MASTERSON: We’d like to do [MEN AT WORK] Season 4 right now, because we have the crew, we have the sets – it’s cheaper to keep going [than break for hiatus]. We have great writers right now.
MEYER: We have stories to tell. I’ve got to go pretend to be a lawyer [laughs], I’ve got to go shirtless on the beach, so we have to shut down for a little bit.
AX: Your friends who knew you when you were going through the period referenced in MEN AT WORK, apart from Danny Masterson, do they say, “I didn’t realize your breakup was that funny,” or “I remember it being much funnier”?
MEYER: No, they’re the guys who were in the bathroom, pulling me out of the bathtub. They’re well aware of it.
MASTERSON: You didn’t realize a safety razor wouldn’t actually cut your wrists.
AX: Were you seriously suicidal, or just wet?
MEYER: No, it was very similar to what you see. It is just kind of, in a shame spiral, staring at your reflection in the spigot, wondering what’s it all about and boy, I look weird in this reflection. And that was it. When you’re eighteen, when you’re nineteen, it seems like the end of the world, but looking back at it now, I’m like, “You’re just fine.” A little heartache.
AX: Does MEN AT WORK ever shoot outside this soundstage?
MASTERSON: We’ve shot a few things outside.
MEYER: We’ve done a couple exteriors, which is always fun. We’ve done one with Gibbs and a girl in the street during the “Molly” episode, which was really fun. But I’m happy in our world. As I said, I’m a creature of habit, so this is similar to how I like to live my life. I go to the same places every day and eat the same breakfast every day, so I don’t think we’ve told all the tales I want to tell in here yet before we go outside.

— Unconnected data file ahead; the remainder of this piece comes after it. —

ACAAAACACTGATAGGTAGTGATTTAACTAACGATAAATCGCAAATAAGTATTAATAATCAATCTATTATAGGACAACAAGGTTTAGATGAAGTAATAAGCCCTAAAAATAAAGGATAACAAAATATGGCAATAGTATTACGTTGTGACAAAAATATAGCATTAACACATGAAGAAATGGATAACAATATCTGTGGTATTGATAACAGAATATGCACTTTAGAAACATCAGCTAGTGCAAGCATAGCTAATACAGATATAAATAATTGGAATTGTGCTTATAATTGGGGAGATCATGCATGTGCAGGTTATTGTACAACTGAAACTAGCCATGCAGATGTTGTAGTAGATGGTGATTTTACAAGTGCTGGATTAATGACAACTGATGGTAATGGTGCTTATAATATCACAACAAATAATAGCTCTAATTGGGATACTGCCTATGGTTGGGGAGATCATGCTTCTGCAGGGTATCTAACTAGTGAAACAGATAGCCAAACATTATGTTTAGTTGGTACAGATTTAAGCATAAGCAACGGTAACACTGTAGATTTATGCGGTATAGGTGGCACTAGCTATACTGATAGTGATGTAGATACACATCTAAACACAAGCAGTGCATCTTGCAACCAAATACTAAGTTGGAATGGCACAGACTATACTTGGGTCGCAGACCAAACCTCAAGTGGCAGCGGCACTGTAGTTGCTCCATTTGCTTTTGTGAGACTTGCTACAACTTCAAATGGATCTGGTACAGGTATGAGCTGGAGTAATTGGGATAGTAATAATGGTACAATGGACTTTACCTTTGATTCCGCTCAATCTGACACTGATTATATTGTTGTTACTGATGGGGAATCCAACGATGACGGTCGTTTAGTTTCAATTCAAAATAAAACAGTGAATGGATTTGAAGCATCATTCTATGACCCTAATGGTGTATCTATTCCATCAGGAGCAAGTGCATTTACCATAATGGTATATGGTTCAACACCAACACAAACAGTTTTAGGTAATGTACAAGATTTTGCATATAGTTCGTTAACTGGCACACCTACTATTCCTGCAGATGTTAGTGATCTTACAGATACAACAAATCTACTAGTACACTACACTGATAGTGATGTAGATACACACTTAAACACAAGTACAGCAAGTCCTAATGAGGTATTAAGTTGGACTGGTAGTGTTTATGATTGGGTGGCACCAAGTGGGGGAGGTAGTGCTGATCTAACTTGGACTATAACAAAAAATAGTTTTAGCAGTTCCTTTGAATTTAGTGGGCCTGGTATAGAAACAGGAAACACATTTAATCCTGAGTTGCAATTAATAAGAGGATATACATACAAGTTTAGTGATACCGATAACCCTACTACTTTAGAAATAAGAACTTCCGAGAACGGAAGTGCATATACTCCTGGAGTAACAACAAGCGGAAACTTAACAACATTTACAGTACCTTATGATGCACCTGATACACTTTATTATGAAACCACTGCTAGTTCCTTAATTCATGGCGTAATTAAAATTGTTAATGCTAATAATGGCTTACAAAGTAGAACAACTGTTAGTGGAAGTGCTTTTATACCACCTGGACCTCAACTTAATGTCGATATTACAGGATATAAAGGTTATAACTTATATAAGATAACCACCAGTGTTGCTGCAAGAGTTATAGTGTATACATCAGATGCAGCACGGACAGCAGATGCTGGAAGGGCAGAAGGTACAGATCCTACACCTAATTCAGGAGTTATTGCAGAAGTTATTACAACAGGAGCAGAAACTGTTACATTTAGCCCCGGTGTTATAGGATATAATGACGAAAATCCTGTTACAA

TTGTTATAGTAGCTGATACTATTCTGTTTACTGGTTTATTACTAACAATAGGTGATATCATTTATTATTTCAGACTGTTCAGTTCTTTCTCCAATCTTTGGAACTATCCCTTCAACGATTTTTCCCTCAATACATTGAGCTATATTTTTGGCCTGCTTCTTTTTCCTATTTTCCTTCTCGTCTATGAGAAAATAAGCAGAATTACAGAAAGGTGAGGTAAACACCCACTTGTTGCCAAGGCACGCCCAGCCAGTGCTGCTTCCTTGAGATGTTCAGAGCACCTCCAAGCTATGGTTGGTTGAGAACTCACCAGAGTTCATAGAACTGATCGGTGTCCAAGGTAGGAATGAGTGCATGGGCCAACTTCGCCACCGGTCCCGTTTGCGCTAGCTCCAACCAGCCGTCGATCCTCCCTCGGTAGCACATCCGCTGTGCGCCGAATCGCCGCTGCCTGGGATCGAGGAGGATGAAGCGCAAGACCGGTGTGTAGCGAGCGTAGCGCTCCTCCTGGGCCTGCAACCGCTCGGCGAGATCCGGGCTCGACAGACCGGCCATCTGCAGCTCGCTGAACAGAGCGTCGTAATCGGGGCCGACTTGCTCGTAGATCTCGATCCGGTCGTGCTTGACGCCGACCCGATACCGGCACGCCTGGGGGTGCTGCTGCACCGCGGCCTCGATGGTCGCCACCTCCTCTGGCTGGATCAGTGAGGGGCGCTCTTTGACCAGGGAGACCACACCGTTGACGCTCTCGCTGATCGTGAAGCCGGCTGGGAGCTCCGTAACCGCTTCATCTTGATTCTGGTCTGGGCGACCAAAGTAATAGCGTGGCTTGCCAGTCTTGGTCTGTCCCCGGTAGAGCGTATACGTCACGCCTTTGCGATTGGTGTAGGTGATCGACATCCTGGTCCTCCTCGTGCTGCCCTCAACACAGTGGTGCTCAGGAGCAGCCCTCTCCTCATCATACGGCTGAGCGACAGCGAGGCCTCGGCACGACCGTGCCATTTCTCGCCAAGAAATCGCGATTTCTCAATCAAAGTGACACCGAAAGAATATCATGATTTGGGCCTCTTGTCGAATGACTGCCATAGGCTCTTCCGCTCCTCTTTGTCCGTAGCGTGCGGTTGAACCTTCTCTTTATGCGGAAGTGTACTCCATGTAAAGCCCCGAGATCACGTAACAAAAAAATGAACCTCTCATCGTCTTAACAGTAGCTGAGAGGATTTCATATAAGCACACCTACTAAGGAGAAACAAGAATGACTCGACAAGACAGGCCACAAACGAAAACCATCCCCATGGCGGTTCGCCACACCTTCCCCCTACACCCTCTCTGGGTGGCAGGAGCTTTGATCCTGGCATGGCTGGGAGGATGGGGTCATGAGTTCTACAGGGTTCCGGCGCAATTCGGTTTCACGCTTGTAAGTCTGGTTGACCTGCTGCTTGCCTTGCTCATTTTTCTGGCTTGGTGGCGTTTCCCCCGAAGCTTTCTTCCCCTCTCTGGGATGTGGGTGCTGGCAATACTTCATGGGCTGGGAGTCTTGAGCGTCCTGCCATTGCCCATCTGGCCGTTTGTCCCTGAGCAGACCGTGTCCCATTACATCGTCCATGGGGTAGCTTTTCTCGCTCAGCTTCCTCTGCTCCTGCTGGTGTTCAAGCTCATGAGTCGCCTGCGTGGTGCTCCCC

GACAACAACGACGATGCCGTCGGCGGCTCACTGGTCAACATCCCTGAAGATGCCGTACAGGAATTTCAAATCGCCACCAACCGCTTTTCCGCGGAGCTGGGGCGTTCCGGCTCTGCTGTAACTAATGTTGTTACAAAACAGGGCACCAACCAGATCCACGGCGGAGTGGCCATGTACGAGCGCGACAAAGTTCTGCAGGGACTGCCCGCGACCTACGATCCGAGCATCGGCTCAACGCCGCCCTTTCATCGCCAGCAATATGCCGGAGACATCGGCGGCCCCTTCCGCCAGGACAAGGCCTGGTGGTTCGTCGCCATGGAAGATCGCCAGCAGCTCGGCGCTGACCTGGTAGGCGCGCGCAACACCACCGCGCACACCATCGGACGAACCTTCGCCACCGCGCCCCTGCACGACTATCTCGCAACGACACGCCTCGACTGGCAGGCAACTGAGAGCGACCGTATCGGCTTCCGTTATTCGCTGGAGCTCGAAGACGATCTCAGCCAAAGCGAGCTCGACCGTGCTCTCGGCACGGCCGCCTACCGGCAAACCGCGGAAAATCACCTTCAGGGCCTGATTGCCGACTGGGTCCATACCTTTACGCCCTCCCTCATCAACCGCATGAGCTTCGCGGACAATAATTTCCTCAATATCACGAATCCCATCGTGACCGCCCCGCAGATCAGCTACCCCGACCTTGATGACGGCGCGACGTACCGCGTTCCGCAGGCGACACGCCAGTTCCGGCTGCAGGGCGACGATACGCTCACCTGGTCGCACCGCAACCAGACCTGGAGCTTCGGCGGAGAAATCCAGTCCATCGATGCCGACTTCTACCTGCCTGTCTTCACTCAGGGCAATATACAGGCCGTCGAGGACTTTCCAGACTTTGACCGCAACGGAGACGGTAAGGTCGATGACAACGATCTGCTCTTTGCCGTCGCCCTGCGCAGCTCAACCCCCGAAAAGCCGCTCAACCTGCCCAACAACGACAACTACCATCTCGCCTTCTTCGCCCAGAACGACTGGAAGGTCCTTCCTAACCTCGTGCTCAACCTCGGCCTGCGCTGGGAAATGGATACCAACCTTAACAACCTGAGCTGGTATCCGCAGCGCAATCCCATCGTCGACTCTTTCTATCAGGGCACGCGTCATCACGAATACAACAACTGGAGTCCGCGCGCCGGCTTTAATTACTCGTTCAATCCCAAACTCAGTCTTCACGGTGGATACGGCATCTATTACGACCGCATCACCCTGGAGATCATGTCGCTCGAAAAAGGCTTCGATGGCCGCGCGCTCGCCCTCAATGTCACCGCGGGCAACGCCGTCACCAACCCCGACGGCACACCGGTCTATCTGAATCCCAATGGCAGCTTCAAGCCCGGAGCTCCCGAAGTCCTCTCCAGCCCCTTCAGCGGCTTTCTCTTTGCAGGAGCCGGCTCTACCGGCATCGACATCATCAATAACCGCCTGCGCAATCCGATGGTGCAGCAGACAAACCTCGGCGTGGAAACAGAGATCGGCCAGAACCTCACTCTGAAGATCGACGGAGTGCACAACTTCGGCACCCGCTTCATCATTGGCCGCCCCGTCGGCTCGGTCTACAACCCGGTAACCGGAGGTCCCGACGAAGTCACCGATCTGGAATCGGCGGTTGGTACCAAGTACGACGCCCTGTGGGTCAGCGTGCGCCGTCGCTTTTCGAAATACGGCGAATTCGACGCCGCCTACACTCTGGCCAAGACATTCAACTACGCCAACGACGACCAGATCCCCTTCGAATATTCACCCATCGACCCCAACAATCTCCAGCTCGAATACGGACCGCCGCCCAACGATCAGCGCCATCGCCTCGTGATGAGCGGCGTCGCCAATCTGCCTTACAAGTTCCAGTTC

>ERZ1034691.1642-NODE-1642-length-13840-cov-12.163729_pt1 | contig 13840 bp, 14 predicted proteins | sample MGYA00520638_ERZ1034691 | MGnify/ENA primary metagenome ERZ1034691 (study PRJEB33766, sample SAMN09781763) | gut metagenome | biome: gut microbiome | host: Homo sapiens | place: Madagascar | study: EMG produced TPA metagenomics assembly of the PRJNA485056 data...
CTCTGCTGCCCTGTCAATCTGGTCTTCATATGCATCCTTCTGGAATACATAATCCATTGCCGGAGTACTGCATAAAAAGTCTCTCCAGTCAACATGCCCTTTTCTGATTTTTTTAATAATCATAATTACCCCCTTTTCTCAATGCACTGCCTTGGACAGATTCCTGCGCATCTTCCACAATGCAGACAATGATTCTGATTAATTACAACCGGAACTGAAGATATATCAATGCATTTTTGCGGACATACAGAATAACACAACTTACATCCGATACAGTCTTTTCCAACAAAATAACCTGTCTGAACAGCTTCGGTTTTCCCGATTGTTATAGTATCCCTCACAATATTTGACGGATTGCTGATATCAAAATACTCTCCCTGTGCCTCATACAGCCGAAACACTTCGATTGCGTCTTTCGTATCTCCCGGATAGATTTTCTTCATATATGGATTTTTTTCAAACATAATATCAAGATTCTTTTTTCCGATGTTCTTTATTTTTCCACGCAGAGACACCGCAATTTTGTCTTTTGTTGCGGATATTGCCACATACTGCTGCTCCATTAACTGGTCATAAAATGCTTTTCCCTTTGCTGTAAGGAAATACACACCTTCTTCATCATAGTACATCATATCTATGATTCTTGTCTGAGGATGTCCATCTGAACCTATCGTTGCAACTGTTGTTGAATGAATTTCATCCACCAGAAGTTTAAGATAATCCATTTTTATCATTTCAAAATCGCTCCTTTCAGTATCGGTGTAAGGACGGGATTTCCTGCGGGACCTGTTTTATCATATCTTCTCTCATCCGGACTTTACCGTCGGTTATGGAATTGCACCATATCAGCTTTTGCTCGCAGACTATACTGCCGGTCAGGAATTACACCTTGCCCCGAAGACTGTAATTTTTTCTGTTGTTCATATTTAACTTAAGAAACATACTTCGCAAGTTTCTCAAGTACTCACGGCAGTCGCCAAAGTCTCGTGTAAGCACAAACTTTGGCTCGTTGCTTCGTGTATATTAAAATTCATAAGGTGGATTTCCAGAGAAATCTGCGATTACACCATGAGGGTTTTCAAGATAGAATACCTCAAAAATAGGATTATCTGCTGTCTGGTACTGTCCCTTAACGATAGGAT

AX: You’ve said people are quoting some of the lines from the show on Twitter …
MEYER: From the premiere, “old gray d*ck” whenTyler thought he was getting old because he found his first gray hair. I can’t think of all the others.
MASTERSON: On my Twitter feed, I get “Fozzie Bear” a lot, because of Seth Green.
MEYER: Yeah, Seth Green named him that – deranged homeless guy. And then one I hear a lot is, Gibbs had a line – “Free coffee is the only reason people have jobs. Now I’ve got to go to Starbucks like an animal.” And I hear that line a lot. But knock on wood, there have been a bunch of them. But this season, we’ll see what [it] brings.
AX: Are you working on anything else right now?
MEYER: I have a pilot at NBC that I hope goes – it would be really fun.
AX: Can you say what it’s about?
MEYER: It’s also ripped from my real life as well [laughs]. It’s about a dinner I have every Thursday for the last six-and-a-half years with the same group of guys. I only know one thing [laughs].
MASTERSON: It’s a good trick, though.
MEYER: It is a good trick. But this [MEN AT WORK] is my passion project right now, which is fun.
AX: Anything else you’d like to say about MEN AT WORK?
MEYER: I think if people see it, they’ll enjoy it.
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Article:Exclusive Interview with MEN AT WORK stars Breckin Meyer & Danny Masterson